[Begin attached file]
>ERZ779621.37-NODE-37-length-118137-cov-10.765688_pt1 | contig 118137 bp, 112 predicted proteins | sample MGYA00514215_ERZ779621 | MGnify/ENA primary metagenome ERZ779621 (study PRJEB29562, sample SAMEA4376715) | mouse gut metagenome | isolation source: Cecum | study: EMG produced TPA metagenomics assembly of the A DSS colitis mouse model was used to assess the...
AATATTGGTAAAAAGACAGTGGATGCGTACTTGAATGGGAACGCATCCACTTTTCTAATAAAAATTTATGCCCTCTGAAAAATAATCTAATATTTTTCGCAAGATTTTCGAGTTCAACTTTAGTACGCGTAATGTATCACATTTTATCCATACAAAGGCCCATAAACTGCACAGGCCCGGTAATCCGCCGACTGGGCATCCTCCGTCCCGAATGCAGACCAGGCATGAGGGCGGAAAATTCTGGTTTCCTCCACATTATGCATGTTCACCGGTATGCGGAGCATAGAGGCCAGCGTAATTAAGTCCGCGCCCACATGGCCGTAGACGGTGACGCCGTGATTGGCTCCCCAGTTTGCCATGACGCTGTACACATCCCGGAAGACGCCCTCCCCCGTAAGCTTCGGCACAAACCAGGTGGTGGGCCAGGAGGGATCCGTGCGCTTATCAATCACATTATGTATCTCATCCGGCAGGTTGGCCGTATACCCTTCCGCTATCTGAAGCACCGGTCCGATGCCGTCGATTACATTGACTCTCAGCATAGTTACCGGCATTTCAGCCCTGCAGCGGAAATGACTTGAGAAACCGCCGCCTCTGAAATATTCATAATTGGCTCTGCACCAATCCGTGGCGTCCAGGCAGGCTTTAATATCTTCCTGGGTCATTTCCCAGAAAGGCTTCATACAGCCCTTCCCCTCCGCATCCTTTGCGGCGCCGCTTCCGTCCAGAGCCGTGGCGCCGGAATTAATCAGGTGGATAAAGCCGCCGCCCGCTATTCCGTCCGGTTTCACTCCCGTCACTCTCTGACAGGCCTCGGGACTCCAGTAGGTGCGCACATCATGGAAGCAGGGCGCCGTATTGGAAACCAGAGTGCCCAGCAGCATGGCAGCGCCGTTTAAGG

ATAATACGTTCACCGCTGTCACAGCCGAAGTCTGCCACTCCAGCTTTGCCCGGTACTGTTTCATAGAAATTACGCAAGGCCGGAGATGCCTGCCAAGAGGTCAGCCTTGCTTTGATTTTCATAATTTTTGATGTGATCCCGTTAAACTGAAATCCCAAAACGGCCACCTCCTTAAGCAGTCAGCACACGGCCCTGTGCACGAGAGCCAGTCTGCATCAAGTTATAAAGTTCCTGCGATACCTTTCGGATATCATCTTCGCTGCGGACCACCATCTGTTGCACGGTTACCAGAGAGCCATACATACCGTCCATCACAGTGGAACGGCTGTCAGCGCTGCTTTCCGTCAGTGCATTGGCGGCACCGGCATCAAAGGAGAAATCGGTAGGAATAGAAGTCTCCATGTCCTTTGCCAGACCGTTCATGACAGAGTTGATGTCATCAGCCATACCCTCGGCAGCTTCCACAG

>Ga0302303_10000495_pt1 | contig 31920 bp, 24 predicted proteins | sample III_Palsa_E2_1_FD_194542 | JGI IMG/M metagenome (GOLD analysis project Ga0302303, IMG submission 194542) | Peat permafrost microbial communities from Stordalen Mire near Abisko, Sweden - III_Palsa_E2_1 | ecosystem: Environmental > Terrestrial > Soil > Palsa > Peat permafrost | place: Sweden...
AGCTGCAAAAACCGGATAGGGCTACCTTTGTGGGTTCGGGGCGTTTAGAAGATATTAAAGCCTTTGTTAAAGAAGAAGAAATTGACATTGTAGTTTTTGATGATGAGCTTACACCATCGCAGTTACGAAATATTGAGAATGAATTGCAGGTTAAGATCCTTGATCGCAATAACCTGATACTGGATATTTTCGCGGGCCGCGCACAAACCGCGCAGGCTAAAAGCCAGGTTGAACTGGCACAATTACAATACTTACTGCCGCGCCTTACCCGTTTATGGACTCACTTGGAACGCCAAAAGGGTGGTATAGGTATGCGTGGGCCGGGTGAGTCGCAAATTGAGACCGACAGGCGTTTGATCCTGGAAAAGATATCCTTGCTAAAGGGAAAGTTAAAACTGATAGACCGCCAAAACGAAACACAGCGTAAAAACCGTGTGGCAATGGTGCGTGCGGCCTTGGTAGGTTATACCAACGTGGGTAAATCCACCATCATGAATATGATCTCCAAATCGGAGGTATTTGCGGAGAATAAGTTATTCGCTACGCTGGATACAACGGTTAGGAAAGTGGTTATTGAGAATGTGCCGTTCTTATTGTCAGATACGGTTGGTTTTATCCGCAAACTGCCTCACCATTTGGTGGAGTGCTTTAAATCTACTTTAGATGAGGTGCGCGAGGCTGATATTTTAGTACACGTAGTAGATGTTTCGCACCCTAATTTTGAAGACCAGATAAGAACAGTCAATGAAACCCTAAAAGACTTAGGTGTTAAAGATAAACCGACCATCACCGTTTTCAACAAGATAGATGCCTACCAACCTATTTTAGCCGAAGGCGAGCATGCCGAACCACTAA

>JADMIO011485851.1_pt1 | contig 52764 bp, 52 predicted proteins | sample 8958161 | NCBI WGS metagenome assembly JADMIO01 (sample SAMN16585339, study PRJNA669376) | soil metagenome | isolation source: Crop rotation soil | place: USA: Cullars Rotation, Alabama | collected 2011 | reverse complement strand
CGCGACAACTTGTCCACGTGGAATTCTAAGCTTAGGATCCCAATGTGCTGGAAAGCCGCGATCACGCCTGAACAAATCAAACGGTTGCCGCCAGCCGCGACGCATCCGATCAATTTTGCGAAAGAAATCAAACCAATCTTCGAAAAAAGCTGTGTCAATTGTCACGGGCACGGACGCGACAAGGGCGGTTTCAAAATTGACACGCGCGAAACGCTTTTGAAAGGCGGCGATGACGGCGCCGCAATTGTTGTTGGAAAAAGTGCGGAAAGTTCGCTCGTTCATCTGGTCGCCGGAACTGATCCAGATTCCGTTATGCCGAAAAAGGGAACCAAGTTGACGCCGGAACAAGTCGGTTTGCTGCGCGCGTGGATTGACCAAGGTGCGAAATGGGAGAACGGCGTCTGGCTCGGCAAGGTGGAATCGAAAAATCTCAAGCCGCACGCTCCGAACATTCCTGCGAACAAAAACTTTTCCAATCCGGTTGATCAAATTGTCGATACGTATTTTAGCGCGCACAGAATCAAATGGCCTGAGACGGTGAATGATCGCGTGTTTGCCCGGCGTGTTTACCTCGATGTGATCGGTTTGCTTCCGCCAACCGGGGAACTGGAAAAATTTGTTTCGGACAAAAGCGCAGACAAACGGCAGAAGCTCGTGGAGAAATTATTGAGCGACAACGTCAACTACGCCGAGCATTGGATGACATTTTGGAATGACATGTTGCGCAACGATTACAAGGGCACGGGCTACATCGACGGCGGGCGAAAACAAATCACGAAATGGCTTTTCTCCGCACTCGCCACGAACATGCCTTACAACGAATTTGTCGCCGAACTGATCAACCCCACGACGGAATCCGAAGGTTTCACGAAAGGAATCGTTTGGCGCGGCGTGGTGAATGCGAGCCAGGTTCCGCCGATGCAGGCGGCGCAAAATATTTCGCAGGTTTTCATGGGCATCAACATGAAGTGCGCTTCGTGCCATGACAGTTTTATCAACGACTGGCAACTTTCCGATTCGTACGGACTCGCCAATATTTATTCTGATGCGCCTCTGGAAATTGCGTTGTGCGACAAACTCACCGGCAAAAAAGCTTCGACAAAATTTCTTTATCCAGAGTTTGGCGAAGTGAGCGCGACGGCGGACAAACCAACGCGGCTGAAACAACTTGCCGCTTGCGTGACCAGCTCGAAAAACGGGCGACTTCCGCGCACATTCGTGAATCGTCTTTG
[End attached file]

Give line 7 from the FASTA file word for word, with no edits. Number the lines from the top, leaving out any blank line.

CGCGACAACTTGTCCACGTGGAATTCTAAGCTTAGGATCCCAATGTGCTGGAAAGCCGCGATCACGCCTGAACAAATCAAACGGTTGCCGCCAGCCGCGACGCATCCGATCAATTTTGCGAAAGAAATCAAACCAATCTTCGAAAAAAGCTGTGTCAATTGTCACGGGCACGGACGCGACAAGGGCGGTTTCAAAATTGACACGCGCGAAACGCTTTTGAAAGGCGGCGATGACGGCGCCGCAATTGTTGTTGGAAAAAGTGCGGAAAGTTCGCTCGTTCATCTGGTCGCCGGAACTGATCCAGATTCCGTTATGCCGAAAAAGGGAACCAAGTTGACGCCGGAACAAGTCGGTTTGCTGCGCGCGTGGATTGACCAAGGTGCGAAATGGGAGAACGGCGTCTGGCTCGGCAAGGTGGAATCGAAAAATCTCAAGCCGCACGCTCCGAACATTCCTGCGAACAAAAACTTTTCCAATCCGGTTGATCAAATTGTCGATACGTATTTTAGCGCGCACAGAATCAAATGGCCTGAGACGGTGAATGATCGCGTGTTTGCCCGGCGTGTTTACCTCGATGTGATCGGTTTGCTTCCGCCAACCGGGGAACTGGAAAAATTTGTTTCGGACAAAAGCGCAGACAAACGGCAGAAGCTCGTGGAGAAATTATTGAGCGACAACGTCAACTACGCCGAGCATTGGATGACATTTTGGAATGACATGTTGCGCAACGATTACAAGGGCACGGGCTACATCGACGGCGGGCGAAAACAAATCACGAAATGGCTTTTCTCCGCACTCGCCACGAACATGCCTTACAACGAATTTGTCGCCGAACTGATCAACCCCACGACGGAATCCGAAGGTTTCACGAAAGGAATCGTTTGGCGCGGCGTGGTGAATGCGAGCCAGGTTCCGCCGATGCAGGCGGCGCAAAATATTTCGCAGGTTTTCATGGGCATCAACATGAAGTGCGCTTCGTGCCATGACAGTTTTATCAACGACTGGCAACTTTCCGATTCGTACGGACTCGCCAATATTTATTCTGATGCGCCTCTGGAAATTGCGTTGTGCGACAAACTCACCGGCAAAAAAGCTTCGACAAAATTTCTTTATCCAGAGTTTGGCGAAGTGAGCGCGACGGCGGACAAACCAACGCGGCTGAAACAACTTGCCGCTTGCGTGACCAGCTCGAAAAACGGGCGACTTCCGCGCACATTCGTGAATCGTCTTTG